- Show them how you can apply online marketing principles directly to their business – Business owners make informedÂ decisions, they want to see the plan in action before they commit to it. Show them how it will work for THEM.
I think there are many talented people out there that are looking to form the right partnership, hence the saying “2 heads are better than 1” right? We just all need to understand how that partnership is going to affect our businesses and our goals. I thought it was interesting when Jon starting talking about this misconception that people have that if you’re smart enough and talented enough, you can do anything. His thought is that you’re basically an idiot if you try to do it all yourself. He also said:
All of the greatest success stories in business history are usually 2 or more great people working together to build something phenomenal.
Food for thought at the least. My thought has always been that it isn’t about being able to do everything, but being able to see the potential in others and connect with them.
Lastly, more of an afterthought.. In the conversation it came up that the book The 4 Hour Work WeekÂ wasn’t originally titled “The 4 Hour Work Week.” I thought this was really interesting, so in the Q&A I of course asked what theÂ originalÂ title was. Brian said that he wasn’t sure of the very first title, and that there were several potentials,Â one of them was something like “Nuked Overwhelmingly”Â . The finalÂ decisionÂ for the title of the book was decided upon because a group of readers were asked which they thought would be the best title. Obviously, the group was right. Conclusion: TEST!
The Partnering Profits training sessions are aimed to help you succeed in dealmaking and partnerships in the increasingly chaotic economic climate for 2009. This description to me is both intriguing and vague, so to say the least, I didn’t quite know what to expect. Luckily, I was extremely pleased with the session.
While I won’t give you aÂ throughÂ analysis of the 1st session, because:Â 1. you should have paid for it yourselfÂ &Â 2. because I didn’t take enough notes and haven’t gotten the audio recording yet 😉 I will summarize what I thought were some of the best and most useful points.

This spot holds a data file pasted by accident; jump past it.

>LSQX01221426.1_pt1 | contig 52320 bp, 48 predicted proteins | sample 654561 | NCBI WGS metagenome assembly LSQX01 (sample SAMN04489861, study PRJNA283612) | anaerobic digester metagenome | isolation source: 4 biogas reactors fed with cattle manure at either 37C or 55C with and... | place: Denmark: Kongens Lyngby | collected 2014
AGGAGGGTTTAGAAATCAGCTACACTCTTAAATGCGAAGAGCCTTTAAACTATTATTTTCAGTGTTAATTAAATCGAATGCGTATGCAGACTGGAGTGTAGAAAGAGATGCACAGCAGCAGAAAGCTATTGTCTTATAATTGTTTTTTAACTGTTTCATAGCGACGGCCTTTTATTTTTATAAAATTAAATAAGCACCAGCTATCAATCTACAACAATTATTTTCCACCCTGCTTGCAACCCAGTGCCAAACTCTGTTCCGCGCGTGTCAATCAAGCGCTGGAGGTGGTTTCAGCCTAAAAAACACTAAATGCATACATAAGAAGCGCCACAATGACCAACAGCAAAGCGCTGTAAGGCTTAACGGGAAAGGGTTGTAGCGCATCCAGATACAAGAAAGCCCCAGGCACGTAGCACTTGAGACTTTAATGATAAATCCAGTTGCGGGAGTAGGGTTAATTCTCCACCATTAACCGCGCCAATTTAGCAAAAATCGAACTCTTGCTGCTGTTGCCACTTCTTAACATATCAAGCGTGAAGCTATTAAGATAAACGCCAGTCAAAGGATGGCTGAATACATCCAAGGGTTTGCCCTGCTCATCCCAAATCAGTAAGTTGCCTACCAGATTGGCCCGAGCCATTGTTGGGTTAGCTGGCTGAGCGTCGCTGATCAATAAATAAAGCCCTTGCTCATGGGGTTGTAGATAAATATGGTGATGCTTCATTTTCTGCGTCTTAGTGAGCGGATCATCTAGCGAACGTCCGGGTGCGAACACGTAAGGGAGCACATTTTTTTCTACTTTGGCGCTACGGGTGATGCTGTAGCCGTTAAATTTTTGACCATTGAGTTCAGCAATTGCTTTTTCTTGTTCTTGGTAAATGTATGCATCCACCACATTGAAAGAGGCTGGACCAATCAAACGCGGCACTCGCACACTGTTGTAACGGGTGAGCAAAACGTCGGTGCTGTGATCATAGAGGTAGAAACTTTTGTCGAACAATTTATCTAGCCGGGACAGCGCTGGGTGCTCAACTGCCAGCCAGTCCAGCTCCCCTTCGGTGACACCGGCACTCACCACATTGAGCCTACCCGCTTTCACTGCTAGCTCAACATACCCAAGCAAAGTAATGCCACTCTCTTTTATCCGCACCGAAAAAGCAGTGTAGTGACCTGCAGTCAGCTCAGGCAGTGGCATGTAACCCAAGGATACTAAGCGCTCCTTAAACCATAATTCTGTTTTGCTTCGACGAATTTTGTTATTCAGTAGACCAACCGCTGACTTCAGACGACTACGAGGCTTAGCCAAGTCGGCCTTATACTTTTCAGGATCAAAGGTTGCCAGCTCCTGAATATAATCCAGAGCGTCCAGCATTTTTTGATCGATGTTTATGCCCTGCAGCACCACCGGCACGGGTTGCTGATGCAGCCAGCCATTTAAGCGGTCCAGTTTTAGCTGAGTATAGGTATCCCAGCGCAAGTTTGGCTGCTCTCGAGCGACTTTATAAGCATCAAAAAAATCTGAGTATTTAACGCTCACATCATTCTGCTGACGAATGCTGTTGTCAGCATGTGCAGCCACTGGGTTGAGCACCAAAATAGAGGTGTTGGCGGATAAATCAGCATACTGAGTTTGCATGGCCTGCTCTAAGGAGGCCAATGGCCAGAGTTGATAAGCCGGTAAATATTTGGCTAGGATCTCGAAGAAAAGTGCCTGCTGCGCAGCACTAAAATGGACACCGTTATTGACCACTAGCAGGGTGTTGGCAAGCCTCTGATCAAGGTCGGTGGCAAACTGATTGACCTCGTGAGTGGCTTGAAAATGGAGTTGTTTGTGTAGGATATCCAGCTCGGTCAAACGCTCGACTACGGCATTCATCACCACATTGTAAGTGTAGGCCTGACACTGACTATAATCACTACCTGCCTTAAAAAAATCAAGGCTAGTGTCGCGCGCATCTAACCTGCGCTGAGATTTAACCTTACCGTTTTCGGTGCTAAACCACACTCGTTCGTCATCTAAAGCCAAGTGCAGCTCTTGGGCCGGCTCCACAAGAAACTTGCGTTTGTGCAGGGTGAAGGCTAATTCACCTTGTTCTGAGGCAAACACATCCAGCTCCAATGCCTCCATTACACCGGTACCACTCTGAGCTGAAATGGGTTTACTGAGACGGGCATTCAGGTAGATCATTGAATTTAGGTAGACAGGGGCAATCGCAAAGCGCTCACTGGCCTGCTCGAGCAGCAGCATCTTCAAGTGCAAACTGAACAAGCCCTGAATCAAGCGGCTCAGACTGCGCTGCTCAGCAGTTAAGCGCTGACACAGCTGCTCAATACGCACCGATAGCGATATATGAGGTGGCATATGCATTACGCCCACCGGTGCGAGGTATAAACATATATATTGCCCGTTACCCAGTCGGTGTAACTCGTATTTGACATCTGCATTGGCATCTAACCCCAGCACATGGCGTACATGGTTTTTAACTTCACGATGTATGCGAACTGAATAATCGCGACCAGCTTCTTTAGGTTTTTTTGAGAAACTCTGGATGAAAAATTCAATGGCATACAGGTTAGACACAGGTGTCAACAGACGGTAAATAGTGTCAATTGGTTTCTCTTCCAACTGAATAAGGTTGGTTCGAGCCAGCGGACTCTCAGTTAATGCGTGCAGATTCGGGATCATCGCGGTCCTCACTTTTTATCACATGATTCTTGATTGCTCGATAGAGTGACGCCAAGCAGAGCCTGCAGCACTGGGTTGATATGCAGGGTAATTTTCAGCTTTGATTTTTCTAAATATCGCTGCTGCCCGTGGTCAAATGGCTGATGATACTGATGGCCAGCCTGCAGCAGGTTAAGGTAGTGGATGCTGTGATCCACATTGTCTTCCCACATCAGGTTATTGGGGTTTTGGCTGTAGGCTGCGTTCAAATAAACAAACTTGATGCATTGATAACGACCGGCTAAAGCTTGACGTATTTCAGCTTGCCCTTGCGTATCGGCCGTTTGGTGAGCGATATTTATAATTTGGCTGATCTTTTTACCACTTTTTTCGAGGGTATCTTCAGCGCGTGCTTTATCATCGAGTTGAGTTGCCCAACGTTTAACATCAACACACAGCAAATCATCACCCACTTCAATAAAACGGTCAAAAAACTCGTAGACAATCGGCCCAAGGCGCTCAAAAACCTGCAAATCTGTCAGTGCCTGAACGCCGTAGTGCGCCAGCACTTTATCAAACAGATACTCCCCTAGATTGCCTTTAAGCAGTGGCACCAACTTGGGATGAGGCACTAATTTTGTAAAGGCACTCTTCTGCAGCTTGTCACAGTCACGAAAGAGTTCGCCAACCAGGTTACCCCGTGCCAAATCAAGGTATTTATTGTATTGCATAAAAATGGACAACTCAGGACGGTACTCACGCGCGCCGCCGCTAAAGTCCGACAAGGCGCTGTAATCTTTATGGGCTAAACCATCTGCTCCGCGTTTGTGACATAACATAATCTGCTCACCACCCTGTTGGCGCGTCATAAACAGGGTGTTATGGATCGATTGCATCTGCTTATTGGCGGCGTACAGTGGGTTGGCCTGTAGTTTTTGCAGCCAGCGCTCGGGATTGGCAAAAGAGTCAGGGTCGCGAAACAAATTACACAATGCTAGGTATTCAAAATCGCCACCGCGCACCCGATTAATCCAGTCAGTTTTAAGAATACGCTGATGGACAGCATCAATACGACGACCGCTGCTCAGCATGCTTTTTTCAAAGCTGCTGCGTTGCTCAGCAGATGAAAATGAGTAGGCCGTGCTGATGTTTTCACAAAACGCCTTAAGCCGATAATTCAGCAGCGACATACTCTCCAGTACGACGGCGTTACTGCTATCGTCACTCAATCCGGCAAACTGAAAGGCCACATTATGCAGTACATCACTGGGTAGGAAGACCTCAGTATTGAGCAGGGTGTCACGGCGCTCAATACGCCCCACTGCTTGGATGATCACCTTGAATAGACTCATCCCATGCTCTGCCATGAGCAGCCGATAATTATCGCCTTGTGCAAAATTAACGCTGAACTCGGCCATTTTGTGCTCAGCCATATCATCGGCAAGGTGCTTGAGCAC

The following ideas are not mine, just summarized in my language 🙂
Basically, there are experts everywhere. Experts on painting, raw food, how to buy a used car, they are everywhere. And they know how to do everything. The problem is, right now, they are sitting at home watching TV, and not being experts at the thing which they know how to do best. Why? Because they don’t have the platform to practice their expertise from, or the platform isn’t big enough. They are experts at one thing, and that one thing does not always include how to build a platform for themselves and then stand on it and shout.Â
So, if YOU are an expert at building a platform, and then shouting from said platform, this would be a good opportunity to pioneer a partnership with these types of experts. Seems basic, I know, hindsight is always 20/20.
On the other token, if you’re the one with a product to push: “The best way to get traffic is to make someone who has traffic an offer they can’t refuse”. How do you do this? Well, in short, convince them that they will make a lot of money. Here are the steps:
- Convince them that there is big money potential
- Convince them that your product will convert
- Convince them that you will pay them, and pay them on time
- Develop and track metrics from your own small campaigns to show successes
- Convince them of the quality of your product
These steps have to be taken, and you may need to work your way up the ladder depending on where you’re at. The “A” list website or blogger that you might want to push your product might not even consider you if you haven’t had some successes with other websites and bloggers that are “B” list. “It’s all baby steps”
Also, a few notes on general partnerships:
- Have things written down, even something is better than nothing, include exit strategy if possible
- Partner with people that you’d at least want to have dinner with
- All partnerships end eventually, even if its because one of you die, just try to make the split nice
- COMMUNICATE – partnerships go sour when partners stop communicatingÂ
Overall, this was a fantastic kickoff to what I suspect is going to be a brilliant program. Hats off to both Â Jeff Walker and Brian Clark. It’s all about networking, finding partners, and creating promotions.
“Publishing is the best business in the world, there is no better business.” – Jeff Walker